One of the most damaging diseases in pecans is pecan scab, caused by the fungus Fusicladium effusum (Thompson and Grauke, 1991). It infects actively growing tissue, such as stems, leaves and nut shucks, when temperatures are above 70 degrees Fahrenheit and relative humidity is above 90 percent. Stems can be infected during rapid growth in the early spring. Leaves can be infected from bud break until they are fully expanded. Nuts are susceptible from nut set through water stage.
Scab reduces photosynthetic activity by damaging tissues of the plant. Leaf infections result in black lesions that can cause severe leaf spotting, premature defoliation and shoot death. If the infection is severe, production of reserves are affected and can reduce the following year's crop. Scab of the nuts can reduce nut size, quality and overall yield.
Management for pecan scab consists of fungicide applications and host resistance. Commercial operations in the southeast may have to apply fungicide numerous times throughout the growing season to control pecan scab. For example, during 2013 growers in the southeast who had cultivars susceptible to pecan scab applied fungicide as many as 17 times for scab control. It is estimated that the total pecan crop was reduced by as much as 40 percent because of the high scab pressure in 2013 from the excessive amount of rain. Not only was the yield lowered by scab, but the cost of the fungicide had an effect on crop productivity.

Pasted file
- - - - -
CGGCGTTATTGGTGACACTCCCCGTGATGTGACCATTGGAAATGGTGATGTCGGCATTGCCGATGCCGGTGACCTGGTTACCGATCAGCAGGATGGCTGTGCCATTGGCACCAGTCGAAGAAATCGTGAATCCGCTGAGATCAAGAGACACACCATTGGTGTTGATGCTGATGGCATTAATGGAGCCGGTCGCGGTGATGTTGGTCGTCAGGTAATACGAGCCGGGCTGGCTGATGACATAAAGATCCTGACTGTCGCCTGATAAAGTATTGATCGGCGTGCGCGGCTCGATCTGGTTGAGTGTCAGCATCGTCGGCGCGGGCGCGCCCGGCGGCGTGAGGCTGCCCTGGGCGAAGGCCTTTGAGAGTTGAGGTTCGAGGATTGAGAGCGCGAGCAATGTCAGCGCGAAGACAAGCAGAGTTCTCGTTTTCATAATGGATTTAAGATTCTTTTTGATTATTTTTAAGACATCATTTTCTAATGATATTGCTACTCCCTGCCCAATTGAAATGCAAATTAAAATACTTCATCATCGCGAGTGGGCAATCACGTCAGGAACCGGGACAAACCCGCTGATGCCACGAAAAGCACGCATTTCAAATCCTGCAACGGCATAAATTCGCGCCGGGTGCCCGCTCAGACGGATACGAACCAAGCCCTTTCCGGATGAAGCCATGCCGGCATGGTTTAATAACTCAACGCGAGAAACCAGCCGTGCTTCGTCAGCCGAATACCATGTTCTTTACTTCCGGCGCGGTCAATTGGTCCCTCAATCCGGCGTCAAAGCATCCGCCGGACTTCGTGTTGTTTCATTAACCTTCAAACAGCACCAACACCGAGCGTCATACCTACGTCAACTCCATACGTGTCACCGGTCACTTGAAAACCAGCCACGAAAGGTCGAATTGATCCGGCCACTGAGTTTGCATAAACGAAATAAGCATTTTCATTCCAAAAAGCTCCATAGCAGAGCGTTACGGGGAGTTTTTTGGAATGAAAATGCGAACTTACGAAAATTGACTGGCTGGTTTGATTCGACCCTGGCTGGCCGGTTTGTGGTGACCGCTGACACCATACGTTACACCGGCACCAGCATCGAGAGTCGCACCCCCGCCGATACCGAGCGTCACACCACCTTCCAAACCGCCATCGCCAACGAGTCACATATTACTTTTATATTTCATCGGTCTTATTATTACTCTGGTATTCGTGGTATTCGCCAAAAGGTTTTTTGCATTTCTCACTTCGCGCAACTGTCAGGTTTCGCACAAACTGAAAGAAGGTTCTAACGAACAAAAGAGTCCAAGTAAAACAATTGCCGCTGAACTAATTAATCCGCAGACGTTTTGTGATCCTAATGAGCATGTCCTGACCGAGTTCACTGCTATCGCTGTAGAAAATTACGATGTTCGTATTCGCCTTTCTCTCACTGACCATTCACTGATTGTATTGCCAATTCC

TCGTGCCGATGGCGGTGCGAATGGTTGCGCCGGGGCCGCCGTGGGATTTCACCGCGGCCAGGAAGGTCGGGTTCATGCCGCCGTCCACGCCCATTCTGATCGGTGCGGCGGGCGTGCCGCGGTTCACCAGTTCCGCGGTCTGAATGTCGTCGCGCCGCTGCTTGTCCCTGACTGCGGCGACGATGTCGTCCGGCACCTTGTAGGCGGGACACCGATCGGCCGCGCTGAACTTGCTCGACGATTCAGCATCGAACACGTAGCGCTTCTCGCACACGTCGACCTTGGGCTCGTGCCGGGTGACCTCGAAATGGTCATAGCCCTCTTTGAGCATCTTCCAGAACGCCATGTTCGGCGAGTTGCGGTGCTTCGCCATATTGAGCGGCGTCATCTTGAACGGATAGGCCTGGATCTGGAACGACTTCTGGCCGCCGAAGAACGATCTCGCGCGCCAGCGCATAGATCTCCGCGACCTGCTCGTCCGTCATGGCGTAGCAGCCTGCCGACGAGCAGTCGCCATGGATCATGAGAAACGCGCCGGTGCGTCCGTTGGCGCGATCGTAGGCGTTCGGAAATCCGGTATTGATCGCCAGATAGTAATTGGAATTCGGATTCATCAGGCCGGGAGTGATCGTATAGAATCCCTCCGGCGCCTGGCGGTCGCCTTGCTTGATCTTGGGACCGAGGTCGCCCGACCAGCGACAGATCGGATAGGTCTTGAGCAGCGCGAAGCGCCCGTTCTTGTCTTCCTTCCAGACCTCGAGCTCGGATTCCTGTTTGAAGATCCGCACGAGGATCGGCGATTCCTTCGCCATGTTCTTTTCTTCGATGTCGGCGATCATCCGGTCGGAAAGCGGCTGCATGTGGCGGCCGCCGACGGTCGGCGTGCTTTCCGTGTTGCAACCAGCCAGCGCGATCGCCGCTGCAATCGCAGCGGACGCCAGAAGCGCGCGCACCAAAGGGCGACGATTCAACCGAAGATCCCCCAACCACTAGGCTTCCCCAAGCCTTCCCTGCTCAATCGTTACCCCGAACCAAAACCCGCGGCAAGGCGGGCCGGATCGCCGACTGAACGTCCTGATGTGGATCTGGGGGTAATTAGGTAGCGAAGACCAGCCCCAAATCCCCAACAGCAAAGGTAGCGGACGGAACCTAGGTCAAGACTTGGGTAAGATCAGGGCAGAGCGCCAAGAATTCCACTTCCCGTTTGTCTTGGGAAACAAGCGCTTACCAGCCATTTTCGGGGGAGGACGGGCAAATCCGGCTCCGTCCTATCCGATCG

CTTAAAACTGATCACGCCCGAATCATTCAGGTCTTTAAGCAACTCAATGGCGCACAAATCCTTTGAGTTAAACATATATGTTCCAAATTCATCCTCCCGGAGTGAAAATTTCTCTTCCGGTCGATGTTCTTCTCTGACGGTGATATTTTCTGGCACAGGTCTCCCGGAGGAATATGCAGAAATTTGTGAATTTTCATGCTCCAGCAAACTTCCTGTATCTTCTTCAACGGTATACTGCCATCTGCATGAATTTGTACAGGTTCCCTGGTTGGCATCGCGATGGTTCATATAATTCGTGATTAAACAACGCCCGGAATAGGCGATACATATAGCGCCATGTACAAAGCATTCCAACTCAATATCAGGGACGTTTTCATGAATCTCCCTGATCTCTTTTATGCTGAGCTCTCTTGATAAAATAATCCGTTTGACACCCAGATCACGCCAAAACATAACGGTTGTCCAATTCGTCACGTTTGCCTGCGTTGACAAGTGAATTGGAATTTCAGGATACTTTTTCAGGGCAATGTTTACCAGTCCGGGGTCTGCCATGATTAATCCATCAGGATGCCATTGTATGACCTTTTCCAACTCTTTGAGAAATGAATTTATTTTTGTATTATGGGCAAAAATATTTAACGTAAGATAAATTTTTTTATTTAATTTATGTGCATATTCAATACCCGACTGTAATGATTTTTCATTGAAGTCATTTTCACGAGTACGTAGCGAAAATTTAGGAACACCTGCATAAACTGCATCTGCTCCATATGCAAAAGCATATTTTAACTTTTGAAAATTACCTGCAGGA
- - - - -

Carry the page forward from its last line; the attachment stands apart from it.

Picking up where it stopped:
Host resistance is the best control but has to be decided early in the establishment of the orchard. Selecting cultivars that are resistant to pecan scab is recommended to avoid these costly sprays. However, history has shown that cultivars once thought to be resistant lose the ability to fight the fungus over time. Scab fungus is highly diverse, and multiple races have been documented. For example, when a newly selected clone displays strong scab resistance at a location and is later propagated at another location in greater numbers, the resistance often is lost as the clones are exposed to larger numbers of scab races.
In a previous article, Pecan Research Moves into the 21st Century, I discussed the use of genetic resources in a pecan breeding program. With the assistance of fellow scientists here at the Noble Research Institute, development of molecular markers to identify genes that are involved in resistance of pecan scab will be one of the first traits to be evaluated. With the help of these markers, we should be able to determine resistance of cultivars to pecan scab. These markers will assist in selection of parents for future crosses in a breeding program, as well as assist in the evaluation of new selections.
A better understanding of how various cultivars deal with scab and what controls the resistance will allow us to breed better cultivars. These new varieties will have higher resistance to pecan scab throughout different regions and won't lose the resistance over time.
Photo, courtesy of Dr. William Reid, Kansas State University